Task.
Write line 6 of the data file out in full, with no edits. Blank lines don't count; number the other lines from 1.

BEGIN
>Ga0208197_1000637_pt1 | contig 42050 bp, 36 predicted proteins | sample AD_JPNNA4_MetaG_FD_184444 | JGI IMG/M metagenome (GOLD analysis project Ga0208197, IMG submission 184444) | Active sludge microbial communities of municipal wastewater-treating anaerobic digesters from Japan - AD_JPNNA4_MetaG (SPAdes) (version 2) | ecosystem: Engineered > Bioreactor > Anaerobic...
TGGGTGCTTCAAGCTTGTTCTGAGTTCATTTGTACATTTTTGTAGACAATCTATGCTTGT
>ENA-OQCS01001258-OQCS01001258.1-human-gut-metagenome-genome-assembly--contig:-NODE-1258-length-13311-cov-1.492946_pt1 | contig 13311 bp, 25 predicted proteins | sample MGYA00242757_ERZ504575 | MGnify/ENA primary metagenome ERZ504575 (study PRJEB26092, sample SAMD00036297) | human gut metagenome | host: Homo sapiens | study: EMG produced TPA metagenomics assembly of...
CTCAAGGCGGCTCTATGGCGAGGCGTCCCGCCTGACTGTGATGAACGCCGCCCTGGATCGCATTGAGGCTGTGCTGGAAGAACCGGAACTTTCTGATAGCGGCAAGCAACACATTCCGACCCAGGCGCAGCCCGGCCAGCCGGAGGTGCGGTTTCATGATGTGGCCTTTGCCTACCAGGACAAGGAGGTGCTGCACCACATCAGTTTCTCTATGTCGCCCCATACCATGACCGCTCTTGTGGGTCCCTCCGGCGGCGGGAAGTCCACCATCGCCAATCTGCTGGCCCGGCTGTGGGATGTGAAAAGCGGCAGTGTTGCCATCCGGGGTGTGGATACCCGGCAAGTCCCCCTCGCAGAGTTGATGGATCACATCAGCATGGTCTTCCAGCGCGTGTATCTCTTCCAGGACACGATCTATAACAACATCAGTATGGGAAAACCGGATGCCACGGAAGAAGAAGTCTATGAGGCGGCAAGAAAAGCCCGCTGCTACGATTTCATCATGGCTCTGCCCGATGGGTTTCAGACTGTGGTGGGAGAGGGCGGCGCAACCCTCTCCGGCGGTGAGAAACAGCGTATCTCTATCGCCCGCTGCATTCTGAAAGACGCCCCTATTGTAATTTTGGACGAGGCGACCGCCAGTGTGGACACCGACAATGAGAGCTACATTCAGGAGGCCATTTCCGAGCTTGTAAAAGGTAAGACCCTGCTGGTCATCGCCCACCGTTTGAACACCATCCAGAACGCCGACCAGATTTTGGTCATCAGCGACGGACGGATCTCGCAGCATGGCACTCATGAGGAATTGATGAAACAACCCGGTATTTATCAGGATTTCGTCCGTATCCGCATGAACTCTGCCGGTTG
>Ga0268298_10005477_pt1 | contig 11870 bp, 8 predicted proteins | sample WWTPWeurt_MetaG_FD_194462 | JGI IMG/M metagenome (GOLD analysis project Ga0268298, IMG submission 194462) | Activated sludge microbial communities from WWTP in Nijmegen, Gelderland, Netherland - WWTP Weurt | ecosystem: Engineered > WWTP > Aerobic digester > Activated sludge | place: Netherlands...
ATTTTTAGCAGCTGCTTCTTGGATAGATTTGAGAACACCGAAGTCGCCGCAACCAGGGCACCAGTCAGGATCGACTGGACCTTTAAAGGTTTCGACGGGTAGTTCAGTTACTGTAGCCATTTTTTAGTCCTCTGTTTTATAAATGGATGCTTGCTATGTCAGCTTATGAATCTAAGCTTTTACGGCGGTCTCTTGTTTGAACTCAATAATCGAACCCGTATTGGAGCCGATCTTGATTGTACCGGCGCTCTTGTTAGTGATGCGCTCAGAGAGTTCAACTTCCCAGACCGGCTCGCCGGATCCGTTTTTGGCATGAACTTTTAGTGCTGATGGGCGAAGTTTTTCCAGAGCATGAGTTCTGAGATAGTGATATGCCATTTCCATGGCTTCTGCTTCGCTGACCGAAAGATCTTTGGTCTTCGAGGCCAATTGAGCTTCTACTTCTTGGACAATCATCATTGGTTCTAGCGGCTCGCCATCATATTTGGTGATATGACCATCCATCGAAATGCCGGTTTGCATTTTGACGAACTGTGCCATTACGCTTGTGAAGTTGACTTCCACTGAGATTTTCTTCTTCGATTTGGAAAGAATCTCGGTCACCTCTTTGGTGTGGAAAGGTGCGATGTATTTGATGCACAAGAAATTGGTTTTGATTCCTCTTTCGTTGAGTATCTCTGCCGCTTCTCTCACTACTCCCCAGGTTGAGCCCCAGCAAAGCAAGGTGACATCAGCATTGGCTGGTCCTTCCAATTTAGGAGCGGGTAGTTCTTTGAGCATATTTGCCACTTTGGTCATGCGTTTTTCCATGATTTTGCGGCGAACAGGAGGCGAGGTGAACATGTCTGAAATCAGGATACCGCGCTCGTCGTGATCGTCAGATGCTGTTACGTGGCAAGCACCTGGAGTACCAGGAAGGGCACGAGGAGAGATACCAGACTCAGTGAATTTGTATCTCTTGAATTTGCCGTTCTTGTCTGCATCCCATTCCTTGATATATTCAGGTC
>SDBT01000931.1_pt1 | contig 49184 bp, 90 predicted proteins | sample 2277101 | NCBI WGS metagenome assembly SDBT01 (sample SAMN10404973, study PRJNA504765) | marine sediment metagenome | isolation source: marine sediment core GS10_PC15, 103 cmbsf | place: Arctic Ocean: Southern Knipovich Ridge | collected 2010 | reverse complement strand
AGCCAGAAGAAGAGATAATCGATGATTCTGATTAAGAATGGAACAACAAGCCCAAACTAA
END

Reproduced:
ATTTTTAGCAGCTGCTTCTTGGATAGATTTGAGAACACCGAAGTCGCCGCAACCAGGGCACCAGTCAGGATCGACTGGACCTTTAAAGGTTTCGACGGGTAGTTCAGTTACTGTAGCCATTTTTTAGTCCTCTGTTTTATAAATGGATGCTTGCTATGTCAGCTTATGAATCTAAGCTTTTACGGCGGTCTCTTGTTTGAACTCAATAATCGAACCCGTATTGGAGCCGATCTTGATTGTACCGGCGCTCTTGTTAGTGATGCGCTCAGAGAGTTCAACTTCCCAGACCGGCTCGCCGGATCCGTTTTTGGCATGAACTTTTAGTGCTGATGGGCGAAGTTTTTCCAGAGCATGAGTTCTGAGATAGTGATATGCCATTTCCATGGCTTCTGCTTCGCTGACCGAAAGATCTTTGGTCTTCGAGGCCAATTGAGCTTCTACTTCTTGGACAATCATCATTGGTTCTAGCGGCTCGCCATCATATTTGGTGATATGACCATCCATCGAAATGCCGGTTTGCATTTTGACGAACTGTGCCATTACGCTTGTGAAGTTGACTTCCACTGAGATTTTCTTCTTCGATTTGGAAAGAATCTCGGTCACCTCTTTGGTGTGGAAAGGTGCGATGTATTTGATGCACAAGAAATTGGTTTTGATTCCTCTTTCGTTGAGTATCTCTGCCGCTTCTCTCACTACTCCCCAGGTTGAGCCCCAGCAAAGCAAGGTGACATCAGCATTGGCTGGTCCTTCCAATTTAGGAGCGGGTAGTTCTTTGAGCATATTTGCCACTTTGGTCATGCGTTTTTCCATGATTTTGCGGCGAACAGGAGGCGAGGTGAACATGTCTGAAATCAGGATACCGCGCTCGTCGTGATCGTCAGATGCTGTTACGTGGCAAGCACCTGGAGTACCAGGAAGGGCACGAGGAGAGATACCAGACTCAGTGAATTTGTATCTCTTGAATTTGCCGTTCTTGTCTGCATCCCATTCCTTGATATATTCAGGTC